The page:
When you're first diagnosed with breast cancer, all you can
think about is "Am I going to die?" But as you begin to learn to live
with your cancer diagnosis, you start to think about other
things, like "What am I going to look like bald?" It may sound
frivolous, but ask any breast cancer survivor and she'll tell you that she
thought a lot about whether to splurge on that real human hair wig or
what she'd look like in a swimsuit.
Feeling good about how you look is an important part of feeling good about
yourself in general. And no one deserves to feel good about herself more than a
woman who's surviving breast cancer. Fortunately, women with breast cancer
today have a mind-boggling array of options, from wigs and scarves to specialty
bras and swimsuits, designed with their needs in mind.
WebMD senior writer Miranda Hitti interviewed breast cancer survivors as part of a series for Breast Cancer Awareness Month. The series, called “Me & the Girls,” explores the personal stories of these women after they were diagnosed with breast cancer.
Breast cancer survivor Diane Morgan, 71, lives in Santa Rosa, Calif. now. But her breast cancer story began in 2005, when she was 67 and and living near Miami in Sunny Isles, Fla. That's one of the places where Hurricane Katrina struck...
When Theresa McLeod started fitting mastectomy bras in the 1970s, there were three bras and
two breast forms. Today, in the boutique she manages at the Evelyn Lauder
Breast Center of Memorial Sloan-Kettering Cancer Center in New York, McLeod
stocks a running inventory of about 3,500 bras in 30 to 40 styles. They range
in sizes from 32A and AA up to 52DD. "You can really get anything you
want," McLeod tells WebMD. "Within the last three to five years,
options have really expanded. You can get microfibers, V-cut bras, lace
appliques, and a huge selection of seamless styles."
Kate Rubien, manager of Underneath It All, the boutique at the Clinical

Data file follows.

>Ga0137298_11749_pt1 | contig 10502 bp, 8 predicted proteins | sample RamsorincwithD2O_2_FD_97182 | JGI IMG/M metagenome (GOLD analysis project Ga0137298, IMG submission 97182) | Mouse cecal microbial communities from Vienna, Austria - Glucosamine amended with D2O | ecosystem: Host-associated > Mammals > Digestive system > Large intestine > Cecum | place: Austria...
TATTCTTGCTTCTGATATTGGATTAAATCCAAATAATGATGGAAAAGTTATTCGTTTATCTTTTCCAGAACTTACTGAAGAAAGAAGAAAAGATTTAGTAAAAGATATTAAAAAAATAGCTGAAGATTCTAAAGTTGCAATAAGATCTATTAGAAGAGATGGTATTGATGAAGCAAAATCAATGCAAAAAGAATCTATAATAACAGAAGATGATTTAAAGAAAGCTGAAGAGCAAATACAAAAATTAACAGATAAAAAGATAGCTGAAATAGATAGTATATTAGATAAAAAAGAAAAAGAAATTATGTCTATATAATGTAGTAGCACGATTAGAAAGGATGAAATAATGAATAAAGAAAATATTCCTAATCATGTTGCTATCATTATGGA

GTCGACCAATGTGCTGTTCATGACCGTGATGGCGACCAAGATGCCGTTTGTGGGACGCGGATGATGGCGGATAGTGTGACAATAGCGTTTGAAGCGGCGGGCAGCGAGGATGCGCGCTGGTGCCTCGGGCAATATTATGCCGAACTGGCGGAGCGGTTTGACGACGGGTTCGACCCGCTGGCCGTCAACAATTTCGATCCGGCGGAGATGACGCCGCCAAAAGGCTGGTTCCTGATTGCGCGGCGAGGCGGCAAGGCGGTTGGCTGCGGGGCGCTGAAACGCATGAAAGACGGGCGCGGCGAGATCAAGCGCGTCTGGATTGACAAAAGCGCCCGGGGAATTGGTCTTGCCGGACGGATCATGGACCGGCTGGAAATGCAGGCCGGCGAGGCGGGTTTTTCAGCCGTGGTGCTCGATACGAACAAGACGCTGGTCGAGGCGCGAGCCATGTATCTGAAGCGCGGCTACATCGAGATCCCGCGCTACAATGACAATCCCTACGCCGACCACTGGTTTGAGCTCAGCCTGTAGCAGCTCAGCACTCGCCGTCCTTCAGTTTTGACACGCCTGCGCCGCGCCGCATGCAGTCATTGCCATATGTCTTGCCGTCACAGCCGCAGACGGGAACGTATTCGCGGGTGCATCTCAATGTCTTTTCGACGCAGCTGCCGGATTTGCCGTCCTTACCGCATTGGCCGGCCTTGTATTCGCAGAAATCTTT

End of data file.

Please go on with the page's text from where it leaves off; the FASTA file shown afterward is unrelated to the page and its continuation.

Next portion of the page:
Cancer Center at New York University Cancer Institute, agrees. "Not long
ago, we were excited to get black," she says. "Now we have all kinds of
colors -- one bra comes in mint green, blue, burgundy, and pink. We stock some
bras that look just like expensive Wacoal bras."
Mastectomy bras still look a bit different than regular bras. Because they
include pockets for breast prostheses, they often cover much more of the breast
than do regular bras. But you can also ask to have a pocket sewn into your own
bra to accommodate a breast form. The department store Nordstrom will do this
to any bra they sell, or you can ask at the hospital where you're being
You should be fitted for a mastectomy bra by a certified fitter. Most cancer
programs either have boutiques that do fittings or provide referrals. But once
you've gotten a good fit, you can buy beautiful mastectomy bras online.
Nordstrom and JC Penney also carry mastectomy bras. Most insurers will pay for
at least one mastectomy bra per year (along with coverage for prostheses).
Check with your carrier about coverage.
If you've had a lumpectomy and don't need a full breast prosthesis, you
may still want to get a small breast form for symmetry. "It's like filling
in a missing piece to the puzzle," Rubien tells WebMD. "I have eight
different styles of partial breast forms -- different shapes and thicknesses --
in a full range of sizes." Or you may prefer a "molded cup" bra
that is pre-shaped and easily filled out.
Other options available include a soft camisole that women can wear during
their post-surgical period with pockets to hold drainage tubing and bottles.
Many insurers also pay for one of these, says McLeod. There is also an array of
self-adhering nipples and nipple covers for women in various stages of